Q: Does 25 U.S.C. 81 require the approval of the Bureau of Indian Affairs in order for an Indian tribe to convey or create a mortgage or deed of trust on property owned by the tribe in fee simple outside of a reservation?

A: Yes, subject to exceptions as noted.

25 U.S.C. 81 and the definition of “Indian lands”

First, note that 25 U.S.C. 81 was amended by Public Law 106-197 on March 14, 2000. 25 U.S.C. 81 allows certain contracts to be entered into by an Indian tribe without approval of the BIA. The section applies when the property is included within the following definition of “Indian lands” in Section 81(a)(1):

“ . . . lands the title to which is held by an Indian tribe subject to a restriction by the United States against alienation.”

Accordingly, in order to determine whether Section 81 applies we first need to determine if the land is subject to a restriction on alienation.

Is property owned by an Indian tribe in fee simple subject to a restraint on alienation?

25 U.S.C. 177 (the “Non-intercourse Act”) provides:

“No purchase, grant, lease or other conveyance of lands, or of any title or claim thereto, from any Indian nation or tribe of Indians, shall be of any validity in law or equity unless the same be made by treaty or convention entered into pursuant to the Constitution. . . ”

25 CFR 155.22 (b) clarifies this further:

“(b) Tribal lands. Lands held in trust by the United States . . . and any other land owned by an Indian tribe may only be conveyed where specific statutory authority exists and then only with the approval of the Secretary unless the Act of Congress authorizing sale provides that approval is unnecessary.”

A paper by Thomas P. Schlosser dated June 16, 2000, entitled “Why Doing Business on Reservations is Unique” contains a discussion of fee property acquired by Indian tribes. The following is an excerpt:

Page 4: “As discussed below, 25 U.S.C. 177 prohibits sale or encumbrance of tribal land except pursuant to federal law. All lands held by an Indian tribe are subject to restrictions against alienation because of 25 U.S.C. 177, with the possible exception of certain lands in the Ninth Circuit. See Lummi Indian Tribe. . . Lummi Indian Tribe thus currently represents an exception to the general rule that all lands held by tribes, in fee simple or otherwise, are subject to statutory restraints against alienation. [citations.]”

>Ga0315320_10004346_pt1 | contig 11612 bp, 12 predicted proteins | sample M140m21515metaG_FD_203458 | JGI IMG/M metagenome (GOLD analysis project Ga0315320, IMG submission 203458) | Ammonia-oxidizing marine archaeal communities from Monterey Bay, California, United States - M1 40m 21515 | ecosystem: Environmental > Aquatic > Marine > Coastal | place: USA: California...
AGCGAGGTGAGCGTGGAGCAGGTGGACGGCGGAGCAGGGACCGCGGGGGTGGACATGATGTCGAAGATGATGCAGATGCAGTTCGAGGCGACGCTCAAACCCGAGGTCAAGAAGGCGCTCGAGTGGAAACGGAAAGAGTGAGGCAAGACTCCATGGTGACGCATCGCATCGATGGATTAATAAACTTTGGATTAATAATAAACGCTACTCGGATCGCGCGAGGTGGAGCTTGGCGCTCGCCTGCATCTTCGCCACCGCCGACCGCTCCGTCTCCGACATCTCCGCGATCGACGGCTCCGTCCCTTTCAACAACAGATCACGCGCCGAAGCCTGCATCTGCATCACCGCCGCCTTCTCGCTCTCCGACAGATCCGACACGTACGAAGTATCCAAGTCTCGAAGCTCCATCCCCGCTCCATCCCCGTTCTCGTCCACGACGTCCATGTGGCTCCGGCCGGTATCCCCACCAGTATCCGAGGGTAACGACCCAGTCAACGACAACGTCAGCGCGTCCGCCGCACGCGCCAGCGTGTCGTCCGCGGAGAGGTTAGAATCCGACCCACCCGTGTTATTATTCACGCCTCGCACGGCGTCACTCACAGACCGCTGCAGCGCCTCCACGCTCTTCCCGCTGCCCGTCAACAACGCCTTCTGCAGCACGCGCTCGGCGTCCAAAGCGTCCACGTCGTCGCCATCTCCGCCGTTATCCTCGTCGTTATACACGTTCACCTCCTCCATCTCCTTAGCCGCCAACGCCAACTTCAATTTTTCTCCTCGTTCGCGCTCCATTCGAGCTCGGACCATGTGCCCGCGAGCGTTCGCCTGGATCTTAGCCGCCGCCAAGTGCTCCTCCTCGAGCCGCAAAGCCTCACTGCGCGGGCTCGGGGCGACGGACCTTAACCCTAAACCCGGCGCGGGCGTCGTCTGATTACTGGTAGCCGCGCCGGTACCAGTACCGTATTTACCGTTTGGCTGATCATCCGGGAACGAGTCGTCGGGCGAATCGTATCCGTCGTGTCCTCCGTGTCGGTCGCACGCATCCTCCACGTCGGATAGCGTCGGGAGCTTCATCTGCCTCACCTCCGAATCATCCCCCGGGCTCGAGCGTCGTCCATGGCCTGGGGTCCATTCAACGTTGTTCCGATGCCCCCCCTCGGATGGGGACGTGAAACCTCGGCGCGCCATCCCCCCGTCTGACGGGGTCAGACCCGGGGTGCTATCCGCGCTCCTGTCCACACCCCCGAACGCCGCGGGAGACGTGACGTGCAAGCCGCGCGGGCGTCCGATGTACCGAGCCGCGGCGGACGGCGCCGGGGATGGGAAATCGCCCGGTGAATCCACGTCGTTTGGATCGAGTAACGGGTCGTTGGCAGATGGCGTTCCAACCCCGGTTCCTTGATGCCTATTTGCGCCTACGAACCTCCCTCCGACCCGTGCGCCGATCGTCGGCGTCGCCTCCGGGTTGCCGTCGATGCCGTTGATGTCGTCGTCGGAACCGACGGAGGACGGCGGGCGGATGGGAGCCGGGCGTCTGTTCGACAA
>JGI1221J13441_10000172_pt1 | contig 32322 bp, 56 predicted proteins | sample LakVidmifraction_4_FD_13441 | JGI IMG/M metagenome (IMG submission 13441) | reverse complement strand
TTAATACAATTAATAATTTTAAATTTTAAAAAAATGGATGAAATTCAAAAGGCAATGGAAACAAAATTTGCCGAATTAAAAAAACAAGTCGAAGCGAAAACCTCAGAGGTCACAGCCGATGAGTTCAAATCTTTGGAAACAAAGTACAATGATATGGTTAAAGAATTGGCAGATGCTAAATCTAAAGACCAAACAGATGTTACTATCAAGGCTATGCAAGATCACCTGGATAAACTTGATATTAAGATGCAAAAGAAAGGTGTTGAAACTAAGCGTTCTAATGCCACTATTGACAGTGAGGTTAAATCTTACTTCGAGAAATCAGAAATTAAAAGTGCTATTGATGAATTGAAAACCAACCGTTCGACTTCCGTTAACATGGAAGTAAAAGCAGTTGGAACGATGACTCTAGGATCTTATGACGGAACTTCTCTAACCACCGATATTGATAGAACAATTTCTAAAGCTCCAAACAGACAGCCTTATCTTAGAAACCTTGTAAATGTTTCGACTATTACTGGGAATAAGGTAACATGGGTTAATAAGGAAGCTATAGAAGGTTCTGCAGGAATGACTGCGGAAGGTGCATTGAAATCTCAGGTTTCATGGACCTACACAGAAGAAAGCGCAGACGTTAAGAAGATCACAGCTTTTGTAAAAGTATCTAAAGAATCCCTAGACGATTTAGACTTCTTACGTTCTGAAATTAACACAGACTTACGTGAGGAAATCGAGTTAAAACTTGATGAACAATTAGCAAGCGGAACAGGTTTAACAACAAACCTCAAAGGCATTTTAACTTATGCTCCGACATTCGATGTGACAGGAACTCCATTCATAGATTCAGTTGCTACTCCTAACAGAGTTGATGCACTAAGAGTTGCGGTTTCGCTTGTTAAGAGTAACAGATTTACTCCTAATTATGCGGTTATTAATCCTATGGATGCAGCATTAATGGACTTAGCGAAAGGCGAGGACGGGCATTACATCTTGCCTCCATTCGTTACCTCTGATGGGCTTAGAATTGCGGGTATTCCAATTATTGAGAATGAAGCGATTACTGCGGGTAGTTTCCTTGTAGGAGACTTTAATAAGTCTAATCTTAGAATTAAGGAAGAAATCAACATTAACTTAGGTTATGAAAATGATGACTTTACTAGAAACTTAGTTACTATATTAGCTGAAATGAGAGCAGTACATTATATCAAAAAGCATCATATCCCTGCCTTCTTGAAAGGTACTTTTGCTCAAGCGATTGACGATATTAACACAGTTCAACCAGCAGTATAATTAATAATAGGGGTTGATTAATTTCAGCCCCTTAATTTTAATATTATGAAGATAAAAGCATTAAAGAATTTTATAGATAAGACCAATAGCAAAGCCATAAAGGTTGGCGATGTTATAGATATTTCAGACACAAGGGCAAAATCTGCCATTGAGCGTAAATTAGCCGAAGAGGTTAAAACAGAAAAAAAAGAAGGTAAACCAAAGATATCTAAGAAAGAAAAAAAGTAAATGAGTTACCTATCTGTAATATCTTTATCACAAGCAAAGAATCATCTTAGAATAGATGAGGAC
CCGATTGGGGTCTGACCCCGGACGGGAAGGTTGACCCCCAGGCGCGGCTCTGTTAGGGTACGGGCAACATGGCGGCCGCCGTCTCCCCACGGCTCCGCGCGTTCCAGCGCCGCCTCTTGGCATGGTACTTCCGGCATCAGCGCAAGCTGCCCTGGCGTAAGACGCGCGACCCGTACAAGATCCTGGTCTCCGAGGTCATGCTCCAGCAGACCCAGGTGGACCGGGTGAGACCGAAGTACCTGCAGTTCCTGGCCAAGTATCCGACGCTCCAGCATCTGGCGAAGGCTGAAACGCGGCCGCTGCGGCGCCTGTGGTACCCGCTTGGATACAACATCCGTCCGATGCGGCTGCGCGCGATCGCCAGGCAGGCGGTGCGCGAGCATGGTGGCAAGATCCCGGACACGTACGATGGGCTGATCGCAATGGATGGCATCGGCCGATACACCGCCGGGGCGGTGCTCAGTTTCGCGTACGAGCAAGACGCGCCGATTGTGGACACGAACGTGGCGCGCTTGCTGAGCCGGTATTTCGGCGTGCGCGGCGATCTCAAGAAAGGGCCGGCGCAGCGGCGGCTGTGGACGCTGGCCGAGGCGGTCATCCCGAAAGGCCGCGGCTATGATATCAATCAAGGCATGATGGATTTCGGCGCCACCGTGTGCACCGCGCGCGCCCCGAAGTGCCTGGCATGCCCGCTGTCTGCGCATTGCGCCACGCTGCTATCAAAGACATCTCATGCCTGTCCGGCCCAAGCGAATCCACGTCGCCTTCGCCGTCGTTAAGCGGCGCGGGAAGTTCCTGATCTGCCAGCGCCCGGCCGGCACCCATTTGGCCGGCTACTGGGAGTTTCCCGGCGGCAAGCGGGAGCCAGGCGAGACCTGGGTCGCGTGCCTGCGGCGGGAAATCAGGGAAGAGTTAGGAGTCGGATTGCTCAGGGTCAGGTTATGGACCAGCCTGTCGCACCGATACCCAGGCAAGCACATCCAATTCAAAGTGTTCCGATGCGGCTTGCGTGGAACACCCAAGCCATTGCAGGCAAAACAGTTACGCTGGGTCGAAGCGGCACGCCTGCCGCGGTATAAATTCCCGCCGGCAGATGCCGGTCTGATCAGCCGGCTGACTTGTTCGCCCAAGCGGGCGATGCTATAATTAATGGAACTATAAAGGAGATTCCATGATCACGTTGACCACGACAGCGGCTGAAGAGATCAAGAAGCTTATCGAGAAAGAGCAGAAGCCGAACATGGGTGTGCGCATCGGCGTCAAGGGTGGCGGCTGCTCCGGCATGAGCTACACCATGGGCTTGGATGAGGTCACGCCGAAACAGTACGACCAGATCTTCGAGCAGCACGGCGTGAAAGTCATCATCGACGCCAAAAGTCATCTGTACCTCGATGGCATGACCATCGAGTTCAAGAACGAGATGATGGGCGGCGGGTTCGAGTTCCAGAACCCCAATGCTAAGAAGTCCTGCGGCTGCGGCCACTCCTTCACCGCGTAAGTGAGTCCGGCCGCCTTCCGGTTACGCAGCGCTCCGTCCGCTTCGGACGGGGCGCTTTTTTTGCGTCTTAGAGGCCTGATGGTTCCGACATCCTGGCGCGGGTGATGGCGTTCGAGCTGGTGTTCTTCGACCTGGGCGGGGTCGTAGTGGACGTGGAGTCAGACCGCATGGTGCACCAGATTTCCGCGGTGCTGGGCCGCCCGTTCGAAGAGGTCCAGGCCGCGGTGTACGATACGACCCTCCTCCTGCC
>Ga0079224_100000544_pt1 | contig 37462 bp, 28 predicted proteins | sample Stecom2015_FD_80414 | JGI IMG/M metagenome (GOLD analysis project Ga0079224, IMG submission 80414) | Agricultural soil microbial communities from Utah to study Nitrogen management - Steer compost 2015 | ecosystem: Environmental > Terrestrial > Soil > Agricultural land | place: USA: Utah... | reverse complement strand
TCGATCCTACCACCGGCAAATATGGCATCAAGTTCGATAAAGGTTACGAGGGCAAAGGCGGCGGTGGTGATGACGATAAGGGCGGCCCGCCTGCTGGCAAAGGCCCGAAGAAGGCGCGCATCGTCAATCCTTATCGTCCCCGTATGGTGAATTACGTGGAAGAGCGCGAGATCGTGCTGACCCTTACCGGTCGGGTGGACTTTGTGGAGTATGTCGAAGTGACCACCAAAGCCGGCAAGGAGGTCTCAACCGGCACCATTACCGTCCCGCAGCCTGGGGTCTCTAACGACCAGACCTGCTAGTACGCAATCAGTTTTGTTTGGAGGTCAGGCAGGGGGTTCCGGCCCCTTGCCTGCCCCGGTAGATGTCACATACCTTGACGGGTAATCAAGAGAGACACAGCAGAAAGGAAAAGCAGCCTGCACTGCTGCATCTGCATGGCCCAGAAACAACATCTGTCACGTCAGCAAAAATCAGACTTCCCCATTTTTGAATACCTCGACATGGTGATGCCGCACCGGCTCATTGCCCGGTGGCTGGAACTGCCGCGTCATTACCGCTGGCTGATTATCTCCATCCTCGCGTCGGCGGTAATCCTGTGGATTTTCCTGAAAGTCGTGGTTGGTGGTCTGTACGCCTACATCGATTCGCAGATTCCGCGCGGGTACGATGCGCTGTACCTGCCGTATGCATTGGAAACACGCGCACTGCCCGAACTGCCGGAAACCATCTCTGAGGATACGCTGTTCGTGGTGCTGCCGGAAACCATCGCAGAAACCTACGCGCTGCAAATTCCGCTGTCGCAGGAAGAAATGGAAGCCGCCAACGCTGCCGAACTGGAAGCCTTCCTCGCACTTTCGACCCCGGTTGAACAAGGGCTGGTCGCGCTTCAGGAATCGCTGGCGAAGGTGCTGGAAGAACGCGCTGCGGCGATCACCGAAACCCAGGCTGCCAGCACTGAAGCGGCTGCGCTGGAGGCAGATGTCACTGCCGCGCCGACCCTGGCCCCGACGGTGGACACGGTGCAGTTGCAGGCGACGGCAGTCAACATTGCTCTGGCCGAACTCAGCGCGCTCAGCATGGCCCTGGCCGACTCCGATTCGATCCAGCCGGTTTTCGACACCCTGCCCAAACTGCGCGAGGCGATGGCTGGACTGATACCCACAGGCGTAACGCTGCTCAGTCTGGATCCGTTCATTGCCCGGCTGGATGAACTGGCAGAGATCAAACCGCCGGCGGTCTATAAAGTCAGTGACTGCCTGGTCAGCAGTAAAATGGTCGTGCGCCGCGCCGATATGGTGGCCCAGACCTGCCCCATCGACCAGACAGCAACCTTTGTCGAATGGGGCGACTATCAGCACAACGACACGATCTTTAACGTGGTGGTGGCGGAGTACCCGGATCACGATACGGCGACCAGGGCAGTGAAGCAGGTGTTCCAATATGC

Based on the above authority, it appears that non-reservation land acquired in fee simple by an Indian tribe automatically contains statutory restrictions on alienation. Accordingly, such land falls within the definition of “Indian lands” in Section 81(a)(1). With that in mind, Section 81(b) provides:

“No agreement or contract with an Indian tribe that encumbers Indian lands for a period of 7 or more years shall be valid unless that agreement or contract bears the approval of the Secretary of the Interior or a designee of the Secretary.”

Regulations under 25 U.S.C. 81

25 U.S.C. 81(e) requires the Secretary of the Interior to promulgate regulations within 180 days of the enactment of the Act in March, 2000. So far, I have found only proposed regulations at Federal Register: July 14, 2000 (Vol. 65, No. 136), pages 43952-43956. Section 84.004 begins as follows:

Sec. 84.004 Are there types of contracts and agreements that do not required Secretarial approval under this part?
Yes. The following types of contracts or agreements do not require Secretarial approval:

The list does not include anything remotely similar to a deed or mortgage of property owned in fee by an Indian tribe. Also, the detailed supplementary information accompanying the proposed regulation indicates that the kinds of contracts contemplated by the statute do not include mortgages on fee simple property. In fact, the commentary for Section 84.001 uses an example of a financing transaction in which a default would result in the lender operating the encumbered facility. This is sufficient to require the BIA’s approval. Obviously, a deed or a mortgage that provides for wiping out the Indian tribe’s property ownership altogether would also seem to require approval.


Even though 25 U.S.C. 81 requires BIA approval for deeds and mortgages affecting Indian land, there are numerous statutes pertaining to particular Indian tribes that permit sales and mortgages of off-reservation land without BIA approval. Two examples are the Navajo Tribe (25 U.S.C 635(b)) and the Salt River Pima-Maricopa Indian Community (Uncodified Public Law 100-512).